None of the films I saw this year stand out. Over the years I’ve become less and less interested in going to the theatre to watch a film. I’d rather watch it at home when it comes out on DVD. But Dixie loves the movie-going experience, so I go with her from time to time. I believe every film I saw in theatres was relatively disappointing. The one exception this year, which I did not see on DVD, was Interstellar, which was mind-bendingly entertaining.
(I’m beginning to wonder if my attention span is rapidly shortening, thanks to YouTube, Facebook, etc. I just don’t have the patience for films anymore, even the ones I love.)
I did enjoy a couple British game shows this summer, though, which led to a discovery of every episodes of Q.I. (Quite Interesting) on YouTube. What a fun show! Entertainers talking about interesting but ultimately useless facts. Just my kind of show.
I entered this year listening mostly to The Head and the Heart. But in the spring I discovered, thanks to Rdio (R.I.P.), Drew Holcomb & the Neighbors and I was hooked in a way I haven’t been since I was introduced to Arcade Fire some eight years ago. And I haven’t paid attention to and learned lyrics like I have with DH&tN since high school: maybe The Barenaked Ladies’ Gordon or Counting Crows’ August & Everything After. It’s catchy and moody folk-rock that I can’t get enough of. (I wonder how long that will last? In theory I still love mid-80s—mid-90s U2 and R.E.M., but I rarely listen to them.)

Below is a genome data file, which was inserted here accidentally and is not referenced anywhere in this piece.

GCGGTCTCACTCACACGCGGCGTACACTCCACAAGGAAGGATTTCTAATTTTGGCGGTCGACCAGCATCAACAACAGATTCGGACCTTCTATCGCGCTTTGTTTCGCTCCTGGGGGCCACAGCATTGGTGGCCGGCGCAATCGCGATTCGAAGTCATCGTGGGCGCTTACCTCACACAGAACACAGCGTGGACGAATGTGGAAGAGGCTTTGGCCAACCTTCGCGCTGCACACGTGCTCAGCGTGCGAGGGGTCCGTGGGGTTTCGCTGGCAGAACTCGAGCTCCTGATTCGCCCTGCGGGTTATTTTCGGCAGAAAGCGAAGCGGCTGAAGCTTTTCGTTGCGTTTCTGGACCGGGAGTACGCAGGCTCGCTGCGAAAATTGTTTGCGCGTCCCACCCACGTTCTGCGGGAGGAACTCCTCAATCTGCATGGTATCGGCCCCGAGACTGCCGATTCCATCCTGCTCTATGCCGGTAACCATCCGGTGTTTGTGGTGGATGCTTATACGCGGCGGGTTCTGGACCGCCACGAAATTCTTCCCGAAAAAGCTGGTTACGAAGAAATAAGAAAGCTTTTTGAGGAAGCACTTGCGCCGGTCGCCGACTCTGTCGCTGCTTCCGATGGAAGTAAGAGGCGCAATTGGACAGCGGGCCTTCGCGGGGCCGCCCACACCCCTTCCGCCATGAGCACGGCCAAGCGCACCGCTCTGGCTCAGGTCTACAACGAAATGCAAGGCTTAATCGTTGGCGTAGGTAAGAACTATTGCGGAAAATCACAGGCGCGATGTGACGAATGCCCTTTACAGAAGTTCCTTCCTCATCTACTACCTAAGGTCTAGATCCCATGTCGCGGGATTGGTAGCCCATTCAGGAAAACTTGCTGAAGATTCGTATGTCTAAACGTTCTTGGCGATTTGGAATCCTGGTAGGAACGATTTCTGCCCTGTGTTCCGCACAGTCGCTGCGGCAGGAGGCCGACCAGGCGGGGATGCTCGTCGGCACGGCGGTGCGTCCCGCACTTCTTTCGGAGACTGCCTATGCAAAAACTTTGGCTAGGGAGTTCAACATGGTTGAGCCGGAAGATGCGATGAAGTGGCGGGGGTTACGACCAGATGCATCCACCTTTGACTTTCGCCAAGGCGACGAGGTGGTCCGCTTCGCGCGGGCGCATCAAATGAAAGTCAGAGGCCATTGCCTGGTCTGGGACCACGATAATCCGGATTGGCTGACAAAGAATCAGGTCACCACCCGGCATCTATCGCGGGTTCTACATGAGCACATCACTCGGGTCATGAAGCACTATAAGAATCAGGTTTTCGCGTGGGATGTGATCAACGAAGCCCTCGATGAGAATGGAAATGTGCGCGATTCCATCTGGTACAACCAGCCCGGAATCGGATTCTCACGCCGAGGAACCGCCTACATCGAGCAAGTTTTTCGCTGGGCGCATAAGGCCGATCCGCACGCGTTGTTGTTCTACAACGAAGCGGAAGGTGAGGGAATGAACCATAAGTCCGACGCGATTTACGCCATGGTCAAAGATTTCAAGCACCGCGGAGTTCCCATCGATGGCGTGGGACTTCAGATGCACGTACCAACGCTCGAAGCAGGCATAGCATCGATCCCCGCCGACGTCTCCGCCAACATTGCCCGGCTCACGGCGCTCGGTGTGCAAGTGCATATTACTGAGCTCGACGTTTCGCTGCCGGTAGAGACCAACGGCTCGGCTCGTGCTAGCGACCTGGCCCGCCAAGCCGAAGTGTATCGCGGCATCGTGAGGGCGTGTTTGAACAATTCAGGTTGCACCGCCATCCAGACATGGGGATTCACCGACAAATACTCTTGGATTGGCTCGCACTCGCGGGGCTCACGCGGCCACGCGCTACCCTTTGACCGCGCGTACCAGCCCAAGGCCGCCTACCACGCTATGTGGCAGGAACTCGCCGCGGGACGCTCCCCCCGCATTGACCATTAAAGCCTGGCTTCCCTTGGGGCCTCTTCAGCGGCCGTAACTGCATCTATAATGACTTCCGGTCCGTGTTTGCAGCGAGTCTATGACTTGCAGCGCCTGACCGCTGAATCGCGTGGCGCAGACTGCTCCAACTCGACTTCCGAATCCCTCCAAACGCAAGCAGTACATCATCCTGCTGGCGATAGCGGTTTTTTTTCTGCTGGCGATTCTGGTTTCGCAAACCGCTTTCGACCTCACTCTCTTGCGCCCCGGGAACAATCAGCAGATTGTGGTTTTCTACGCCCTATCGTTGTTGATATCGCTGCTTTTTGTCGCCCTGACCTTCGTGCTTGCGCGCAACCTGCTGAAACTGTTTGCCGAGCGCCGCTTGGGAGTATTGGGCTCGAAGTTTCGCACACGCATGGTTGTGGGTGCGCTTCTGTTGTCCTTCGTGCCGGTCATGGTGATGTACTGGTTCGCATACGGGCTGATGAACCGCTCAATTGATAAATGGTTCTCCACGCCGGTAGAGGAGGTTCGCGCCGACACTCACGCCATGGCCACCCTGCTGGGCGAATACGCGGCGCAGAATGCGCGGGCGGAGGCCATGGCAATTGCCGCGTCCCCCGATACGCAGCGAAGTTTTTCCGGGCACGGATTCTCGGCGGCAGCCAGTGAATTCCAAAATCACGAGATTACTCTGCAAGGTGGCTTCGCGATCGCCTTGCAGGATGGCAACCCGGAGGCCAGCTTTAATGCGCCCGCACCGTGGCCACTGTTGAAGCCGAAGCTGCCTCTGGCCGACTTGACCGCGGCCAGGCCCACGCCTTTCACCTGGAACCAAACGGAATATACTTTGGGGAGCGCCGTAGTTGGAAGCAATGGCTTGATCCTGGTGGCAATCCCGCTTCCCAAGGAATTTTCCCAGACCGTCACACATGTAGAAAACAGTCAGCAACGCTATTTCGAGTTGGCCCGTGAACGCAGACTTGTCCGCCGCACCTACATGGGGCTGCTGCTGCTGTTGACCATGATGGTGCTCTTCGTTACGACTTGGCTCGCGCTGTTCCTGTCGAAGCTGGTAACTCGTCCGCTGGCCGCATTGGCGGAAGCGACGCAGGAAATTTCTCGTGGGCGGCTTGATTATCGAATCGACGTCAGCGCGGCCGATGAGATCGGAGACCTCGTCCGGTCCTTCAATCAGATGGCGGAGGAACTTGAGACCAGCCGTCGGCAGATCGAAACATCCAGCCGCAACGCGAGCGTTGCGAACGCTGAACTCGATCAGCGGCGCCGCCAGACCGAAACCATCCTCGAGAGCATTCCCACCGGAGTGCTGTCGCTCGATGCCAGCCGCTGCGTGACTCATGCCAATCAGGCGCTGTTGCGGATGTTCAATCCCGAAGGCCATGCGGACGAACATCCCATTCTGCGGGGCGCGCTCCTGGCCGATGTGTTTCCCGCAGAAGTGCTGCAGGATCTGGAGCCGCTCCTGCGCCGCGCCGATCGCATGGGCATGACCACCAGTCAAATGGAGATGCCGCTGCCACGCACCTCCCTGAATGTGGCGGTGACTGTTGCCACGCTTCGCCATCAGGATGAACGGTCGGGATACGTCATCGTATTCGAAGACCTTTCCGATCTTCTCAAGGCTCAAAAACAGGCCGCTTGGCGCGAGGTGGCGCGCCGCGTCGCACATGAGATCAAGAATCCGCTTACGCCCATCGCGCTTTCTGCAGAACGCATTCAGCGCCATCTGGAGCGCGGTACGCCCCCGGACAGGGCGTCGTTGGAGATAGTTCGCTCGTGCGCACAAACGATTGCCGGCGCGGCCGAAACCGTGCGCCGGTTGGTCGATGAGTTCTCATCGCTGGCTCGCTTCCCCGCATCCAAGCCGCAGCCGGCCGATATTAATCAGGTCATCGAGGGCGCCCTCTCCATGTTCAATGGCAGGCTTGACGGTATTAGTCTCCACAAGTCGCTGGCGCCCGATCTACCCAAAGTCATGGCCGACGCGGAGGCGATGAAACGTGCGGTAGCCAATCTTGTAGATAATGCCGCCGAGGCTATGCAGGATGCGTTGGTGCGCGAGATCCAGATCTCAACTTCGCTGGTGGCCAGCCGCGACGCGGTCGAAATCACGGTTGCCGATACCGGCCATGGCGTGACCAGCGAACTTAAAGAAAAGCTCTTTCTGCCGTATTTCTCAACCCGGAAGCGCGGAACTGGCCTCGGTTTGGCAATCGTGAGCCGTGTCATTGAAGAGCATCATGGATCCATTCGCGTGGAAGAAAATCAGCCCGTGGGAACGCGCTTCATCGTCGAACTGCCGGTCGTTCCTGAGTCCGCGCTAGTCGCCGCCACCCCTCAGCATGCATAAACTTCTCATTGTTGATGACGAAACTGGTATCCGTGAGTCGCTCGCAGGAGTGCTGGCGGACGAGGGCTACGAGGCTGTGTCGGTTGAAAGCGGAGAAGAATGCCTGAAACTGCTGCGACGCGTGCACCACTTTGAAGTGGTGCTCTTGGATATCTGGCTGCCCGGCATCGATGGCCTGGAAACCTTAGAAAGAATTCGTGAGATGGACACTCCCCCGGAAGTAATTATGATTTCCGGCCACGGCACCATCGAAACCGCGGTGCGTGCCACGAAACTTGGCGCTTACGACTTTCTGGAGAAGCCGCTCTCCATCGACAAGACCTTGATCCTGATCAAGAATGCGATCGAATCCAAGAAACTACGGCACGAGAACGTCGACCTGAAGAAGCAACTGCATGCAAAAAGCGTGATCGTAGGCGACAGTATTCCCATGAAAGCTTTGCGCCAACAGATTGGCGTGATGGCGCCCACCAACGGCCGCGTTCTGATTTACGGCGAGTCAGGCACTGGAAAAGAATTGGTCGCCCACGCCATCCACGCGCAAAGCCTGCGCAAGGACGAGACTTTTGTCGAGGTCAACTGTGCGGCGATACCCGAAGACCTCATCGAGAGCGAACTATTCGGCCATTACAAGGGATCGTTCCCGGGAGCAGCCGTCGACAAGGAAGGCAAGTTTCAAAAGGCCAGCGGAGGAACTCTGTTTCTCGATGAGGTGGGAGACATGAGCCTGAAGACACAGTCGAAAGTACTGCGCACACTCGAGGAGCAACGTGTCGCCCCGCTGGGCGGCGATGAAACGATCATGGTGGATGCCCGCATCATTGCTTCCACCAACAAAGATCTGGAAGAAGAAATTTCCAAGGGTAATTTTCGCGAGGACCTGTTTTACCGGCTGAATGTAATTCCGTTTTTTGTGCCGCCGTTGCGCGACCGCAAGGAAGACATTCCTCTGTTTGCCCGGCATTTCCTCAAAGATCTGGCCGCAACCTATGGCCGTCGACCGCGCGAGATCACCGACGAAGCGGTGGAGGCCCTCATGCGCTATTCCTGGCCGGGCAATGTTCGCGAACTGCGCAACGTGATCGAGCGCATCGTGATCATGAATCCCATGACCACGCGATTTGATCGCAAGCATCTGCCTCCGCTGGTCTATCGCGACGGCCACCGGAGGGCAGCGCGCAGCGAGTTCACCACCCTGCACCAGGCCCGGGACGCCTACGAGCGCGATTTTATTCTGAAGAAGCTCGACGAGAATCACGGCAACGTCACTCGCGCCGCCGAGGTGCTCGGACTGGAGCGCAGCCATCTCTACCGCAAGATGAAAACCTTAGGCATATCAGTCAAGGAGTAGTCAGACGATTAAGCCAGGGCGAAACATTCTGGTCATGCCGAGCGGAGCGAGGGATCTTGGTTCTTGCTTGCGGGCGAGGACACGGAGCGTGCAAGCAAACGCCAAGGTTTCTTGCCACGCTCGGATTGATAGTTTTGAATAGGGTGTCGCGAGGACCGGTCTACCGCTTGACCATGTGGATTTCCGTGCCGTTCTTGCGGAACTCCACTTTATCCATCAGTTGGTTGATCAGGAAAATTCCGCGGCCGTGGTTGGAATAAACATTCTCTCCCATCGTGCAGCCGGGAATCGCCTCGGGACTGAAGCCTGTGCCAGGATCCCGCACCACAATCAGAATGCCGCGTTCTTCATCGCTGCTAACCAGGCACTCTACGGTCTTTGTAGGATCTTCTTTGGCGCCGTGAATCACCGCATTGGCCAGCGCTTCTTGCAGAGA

Two bonuses (boni?): my entire family likes DH&tN. They’re one of the few artists who do not provoke argument when put into the car stereo. And I believe Drew and his wife are Christians. Ordinarily this wouldn’t make much of a difference to my enjoyment of the music, but thoughtful, quality folk-rock created by people of faith, that isn’t kitchy or platitude-filled Christian marketing output is hard to come by.
This is a tricky category. If I finish a book it means one of two things: I had to read it for an assignment and/or I really enjoyed it. (Or my literary guilt pushed me through). I read plenty of books this year, but here are a few that stood out:
Nick Hornby, Ten Years in the Tub — ten years of monthly columns about the books he’s been reading. Highly entertaining.
Rowan Williams, Tokens of Trust — the former Archbishop of Canterbury reflects on the Apostles’ Creed. Wise and deep.
Bruce Cockburn, Rumours of Glory — Cockburn’s autobiography. Insightful and interesting.
Henning Mankell, Faceless Killers — An attempt at some “mass market” reading. This is the first of the Kurt Wallander novels. I enjoyed the BBC tv series starring Kenneth Brannaugh. The book was good. The second book in the series, The Dogs of Riga, was a bit of a chore to get through. Thus ends my reading of this series.
And I would remiss if I didn’t mention Bill Bryson’s latest, The Road to Little Dribbling: More Notes from a Small Island. Bryson is always fun to read, and I heartily welcome his return to travel literature.
This year I travelled well over 40,000kms. That includes a visit to Denver (via Phoenix), Alaska (via Seattle), Knoxville (via an epic 50-hour bus ride with 40-some teenagers), and England (with the family). It was a good year for travel, but tiring, too.